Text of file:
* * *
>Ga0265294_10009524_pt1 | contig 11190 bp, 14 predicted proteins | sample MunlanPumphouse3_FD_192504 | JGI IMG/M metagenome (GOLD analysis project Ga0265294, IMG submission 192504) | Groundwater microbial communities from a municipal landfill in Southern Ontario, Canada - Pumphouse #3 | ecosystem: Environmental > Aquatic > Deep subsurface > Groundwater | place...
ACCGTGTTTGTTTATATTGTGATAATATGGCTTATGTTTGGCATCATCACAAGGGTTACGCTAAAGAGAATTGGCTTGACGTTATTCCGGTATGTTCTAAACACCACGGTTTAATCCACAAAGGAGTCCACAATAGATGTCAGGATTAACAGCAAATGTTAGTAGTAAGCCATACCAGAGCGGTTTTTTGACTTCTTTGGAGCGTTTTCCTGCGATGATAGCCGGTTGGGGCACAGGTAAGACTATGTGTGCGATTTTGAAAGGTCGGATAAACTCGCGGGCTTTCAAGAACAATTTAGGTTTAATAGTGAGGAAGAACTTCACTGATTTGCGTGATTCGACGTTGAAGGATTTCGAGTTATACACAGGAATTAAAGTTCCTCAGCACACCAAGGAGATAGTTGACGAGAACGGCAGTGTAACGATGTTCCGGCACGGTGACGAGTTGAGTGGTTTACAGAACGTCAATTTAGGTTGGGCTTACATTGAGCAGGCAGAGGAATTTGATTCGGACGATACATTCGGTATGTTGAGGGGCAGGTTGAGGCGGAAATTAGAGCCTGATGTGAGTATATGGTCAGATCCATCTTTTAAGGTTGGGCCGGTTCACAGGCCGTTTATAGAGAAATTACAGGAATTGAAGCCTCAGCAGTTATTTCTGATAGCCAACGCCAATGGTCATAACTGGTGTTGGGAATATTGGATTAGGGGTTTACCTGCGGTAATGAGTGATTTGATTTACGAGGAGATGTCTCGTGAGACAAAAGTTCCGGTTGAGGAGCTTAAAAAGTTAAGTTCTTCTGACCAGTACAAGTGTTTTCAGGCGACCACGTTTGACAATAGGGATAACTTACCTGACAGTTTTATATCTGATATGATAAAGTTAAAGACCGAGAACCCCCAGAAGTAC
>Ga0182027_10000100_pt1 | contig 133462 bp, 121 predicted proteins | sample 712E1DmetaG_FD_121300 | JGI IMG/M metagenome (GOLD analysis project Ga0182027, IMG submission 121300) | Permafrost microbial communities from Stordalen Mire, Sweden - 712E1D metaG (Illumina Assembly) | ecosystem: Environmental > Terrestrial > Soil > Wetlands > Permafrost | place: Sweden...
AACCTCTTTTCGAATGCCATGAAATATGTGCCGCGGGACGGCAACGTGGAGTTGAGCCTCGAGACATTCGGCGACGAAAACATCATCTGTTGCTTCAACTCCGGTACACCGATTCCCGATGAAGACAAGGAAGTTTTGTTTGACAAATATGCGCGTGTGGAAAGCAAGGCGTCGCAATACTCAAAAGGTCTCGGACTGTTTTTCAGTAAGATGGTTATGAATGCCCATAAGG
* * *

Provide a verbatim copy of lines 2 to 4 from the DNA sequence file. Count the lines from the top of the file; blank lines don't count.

ACCGTGTTTGTTTATATTGTGATAATATGGCTTATGTTTGGCATCATCACAAGGGTTACGCTAAAGAGAATTGGCTTGACGTTATTCCGGTATGTTCTAAACACCACGGTTTAATCCACAAAGGAGTCCACAATAGATGTCAGGATTAACAGCAAATGTTAGTAGTAAGCCATACCAGAGCGGTTTTTTGACTTCTTTGGAGCGTTTTCCTGCGATGATAGCCGGTTGGGGCACAGGTAAGACTATGTGTGCGATTTTGAAAGGTCGGATAAACTCGCGGGCTTTCAAGAACAATTTAGGTTTAATAGTGAGGAAGAACTTCACTGATTTGCGTGATTCGACGTTGAAGGATTTCGAGTTATACACAGGAATTAAAGTTCCTCAGCACACCAAGGAGATAGTTGACGAGAACGGCAGTGTAACGATGTTCCGGCACGGTGACGAGTTGAGTGGTTTACAGAACGTCAATTTAGGTTGGGCTTACATTGAGCAGGCAGAGGAATTTGATTCGGACGATACATTCGGTATGTTGAGGGGCAGGTTGAGGCGGAAATTAGAGCCTGATGTGAGTATATGGTCAGATCCATCTTTTAAGGTTGGGCCGGTTCACAGGCCGTTTATAGAGAAATTACAGGAATTGAAGCCTCAGCAGTTATTTCTGATAGCCAACGCCAATGGTCATAACTGGTGTTGGGAATATTGGATTAGGGGTTTACCTGCGGTAATGAGTGATTTGATTTACGAGGAGATGTCTCGTGAGACAAAAGTTCCGGTTGAGGAGCTTAAAAAGTTAAGTTCTTCTGACCAGTACAAGTGTTTTCAGGCGACCACGTTTGACAATAGGGATAACTTACCTGACAGTTTTATATCTGATATGATAAAGTTAAAGACCGAGAACCCCCAGAAGTAC
>Ga0182027_10000100_pt1 | contig 133462 bp, 121 predicted proteins | sample 712E1DmetaG_FD_121300 | JGI IMG/M metagenome (GOLD analysis project Ga0182027, IMG submission 121300) | Permafrost microbial communities from Stordalen Mire, Sweden - 712E1D metaG (Illumina Assembly) | ecosystem: Environmental > Terrestrial > Soil > Wetlands > Permafrost | place: Sweden...
AACCTCTTTTCGAATGCCATGAAATATGTGCCGCGGGACGGCAACGTGGAGTTGAGCCTCGAGACATTCGGCGACGAAAACATCATCTGTTGCTTCAACTCCGGTACACCGATTCCCGATGAAGACAAGGAAGTTTTGTTTGACAAATATGCGCGTGTGGAAAGCAAGGCGTCGCAATACTCAAAAGGTCTCGGACTGTTTTTCAGTAAGATGGTTATGAATGCCCATAAGG